In this drawing of the artist’s sparsely decorated kitchen, the radio blares out in Inuktitut characters, “Annie Pootoogook, the younger one, must call 8965.” This message illustrates the auto-biographical nature of her work. Born in Cape Dorset, Nunavut, the 41-year-old Pootoogook focuses on subjects that range from the prosaic (friends playing cards, people buying groceries) to the horrific (depictions of spousal abuse, alcoholism and mental illness). In 2006, Pootoogook won the prestigious $50,000 Sobey Art Award, given annually to an emerging Canadian artist under 40; in 2007, she participated in Documenta xii—the world’s most important contemporary art event, held once every five years in Kassel, Germany.

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Joe Talirunili, Migration, circa 1974
2. JOE TALIRUNILI, MIGRATION, CIRCA 1974

Tone, hide, wood, string

When Joe Talirunili (1893-1976) was a child, he and his family, along with about 40 other members of their community, were coming home from his baptism; they found themselves set adrift in Hudson Bay on an ice floe. As the ice that supported them gradually melted, Talirunili’s family and friends built a boat using seal skins and wood from their sleds. They drifted in that vessel for days before reaching land.

“This experience—the subject of Migration—became seminal to Talirunili’s work,” says McMaster. “Throughout his life he made many variations of this sculpture, which addresses the harshness of the climate and the strength of a people dependent on nature and community spirit for survival.” In 2006, one of Talirunili’s Migration sculptures sold for over $270,000, believed to be the highest price ever paid for an Inuit carving.

In contrast to the polished surfaces of sculptures made by many of his peers, Talirunili was known for his unfussy approach and his willingness to use whatever material was at hand. A pioneer of Inuit modernism, Talirunili helped found the Povungnituk print shop in the late 1950s. It was situated on the eastern shore of Hudson Bay, where he and other artists of the region created prints that reflected scenes of daily life.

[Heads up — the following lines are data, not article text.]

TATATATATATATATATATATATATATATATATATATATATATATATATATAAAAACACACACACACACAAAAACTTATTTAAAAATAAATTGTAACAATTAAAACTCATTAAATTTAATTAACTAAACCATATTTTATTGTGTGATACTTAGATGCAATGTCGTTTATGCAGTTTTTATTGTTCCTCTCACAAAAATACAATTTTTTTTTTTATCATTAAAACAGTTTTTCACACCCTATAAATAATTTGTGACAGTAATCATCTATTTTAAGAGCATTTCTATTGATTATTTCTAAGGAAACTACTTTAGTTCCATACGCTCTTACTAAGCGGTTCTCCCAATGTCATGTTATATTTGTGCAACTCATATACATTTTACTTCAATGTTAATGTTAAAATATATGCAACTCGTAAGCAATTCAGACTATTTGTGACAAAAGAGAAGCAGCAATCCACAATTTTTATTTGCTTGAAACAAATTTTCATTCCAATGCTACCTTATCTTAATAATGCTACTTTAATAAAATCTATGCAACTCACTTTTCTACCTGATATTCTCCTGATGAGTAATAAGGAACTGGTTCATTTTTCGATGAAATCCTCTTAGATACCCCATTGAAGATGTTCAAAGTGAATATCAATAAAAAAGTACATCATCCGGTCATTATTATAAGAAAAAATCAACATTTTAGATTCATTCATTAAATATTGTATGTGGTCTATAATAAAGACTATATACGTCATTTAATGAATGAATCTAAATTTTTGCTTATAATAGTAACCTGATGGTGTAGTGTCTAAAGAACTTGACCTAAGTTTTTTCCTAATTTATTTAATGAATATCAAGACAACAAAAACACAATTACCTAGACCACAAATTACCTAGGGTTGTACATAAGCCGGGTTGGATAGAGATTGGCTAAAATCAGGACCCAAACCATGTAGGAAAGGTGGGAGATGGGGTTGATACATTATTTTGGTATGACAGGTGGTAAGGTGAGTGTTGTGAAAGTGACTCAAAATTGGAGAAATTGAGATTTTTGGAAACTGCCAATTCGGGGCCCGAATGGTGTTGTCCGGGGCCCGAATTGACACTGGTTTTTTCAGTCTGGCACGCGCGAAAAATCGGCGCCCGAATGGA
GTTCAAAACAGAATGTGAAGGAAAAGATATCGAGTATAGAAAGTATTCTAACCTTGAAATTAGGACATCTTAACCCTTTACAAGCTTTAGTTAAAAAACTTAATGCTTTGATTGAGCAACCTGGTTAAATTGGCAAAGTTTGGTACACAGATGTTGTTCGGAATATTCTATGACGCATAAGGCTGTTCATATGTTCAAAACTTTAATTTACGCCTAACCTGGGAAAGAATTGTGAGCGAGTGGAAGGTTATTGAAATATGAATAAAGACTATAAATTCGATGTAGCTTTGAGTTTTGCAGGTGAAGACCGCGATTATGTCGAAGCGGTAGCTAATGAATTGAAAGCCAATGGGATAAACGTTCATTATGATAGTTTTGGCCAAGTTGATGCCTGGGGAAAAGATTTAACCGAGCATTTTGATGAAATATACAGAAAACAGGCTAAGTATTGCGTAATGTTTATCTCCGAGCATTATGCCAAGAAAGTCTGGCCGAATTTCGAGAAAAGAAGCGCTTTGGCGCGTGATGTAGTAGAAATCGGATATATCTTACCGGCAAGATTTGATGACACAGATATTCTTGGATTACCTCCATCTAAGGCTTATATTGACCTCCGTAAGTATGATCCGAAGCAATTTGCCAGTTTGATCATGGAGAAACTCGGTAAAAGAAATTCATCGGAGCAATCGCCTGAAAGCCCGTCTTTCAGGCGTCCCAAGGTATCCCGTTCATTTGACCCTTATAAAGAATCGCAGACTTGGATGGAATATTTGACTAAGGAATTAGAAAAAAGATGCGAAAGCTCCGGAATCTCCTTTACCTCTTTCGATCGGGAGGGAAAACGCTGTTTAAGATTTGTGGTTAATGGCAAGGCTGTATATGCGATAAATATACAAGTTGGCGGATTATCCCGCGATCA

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David Ruben Piqtoukun, Journey to the Great Woman, 1995
3. DAVID RUBEN PIQTOUKUN, JOURNEY TO THE GREAT WOMAN, 1995

Brazilian soapstone, Ontario marble, Italian crystal alabaster, African wonderstone

David Ruben Piqtoukun was five years old when he was sent away from his family home near Paulatuk, Northwest Territories, to live in a Catholic residential boarding school. “The school stripped of us our language and our beliefs,” says Piqtoukun. “[It] gave us a new way of dress, a new religion.”

He didn’t reconnect with his heritage until his early 20s, when his brother, Abraham Apukark Anghik Ruben—also a renowned sculptor—introduced him to carving. Although his first works were crude and copied from books about Eskimo sculpture, Piqtoukun’s talent was quickly noticed. In 1975, he received a grant to participate in Vancouver’s prestigious International Stone Sculpture Symposium. The same year, he found his own muse when he started collecting stories about Inuit mythologies.

Today, the 60-year-old creates sculpture crafted from foreign material, but his subject mater is rooted in Inuit heritage.

In Journey to the Great Woman, the hair of the sea goddess Sedna is combed by a shaman who tries to console her in the presence of a demon, the figure at the bottom of the sculpture. “The hole in the sculpture’s centre symbolizes the passage of this tale from generation to generation,” says Piqtoukun.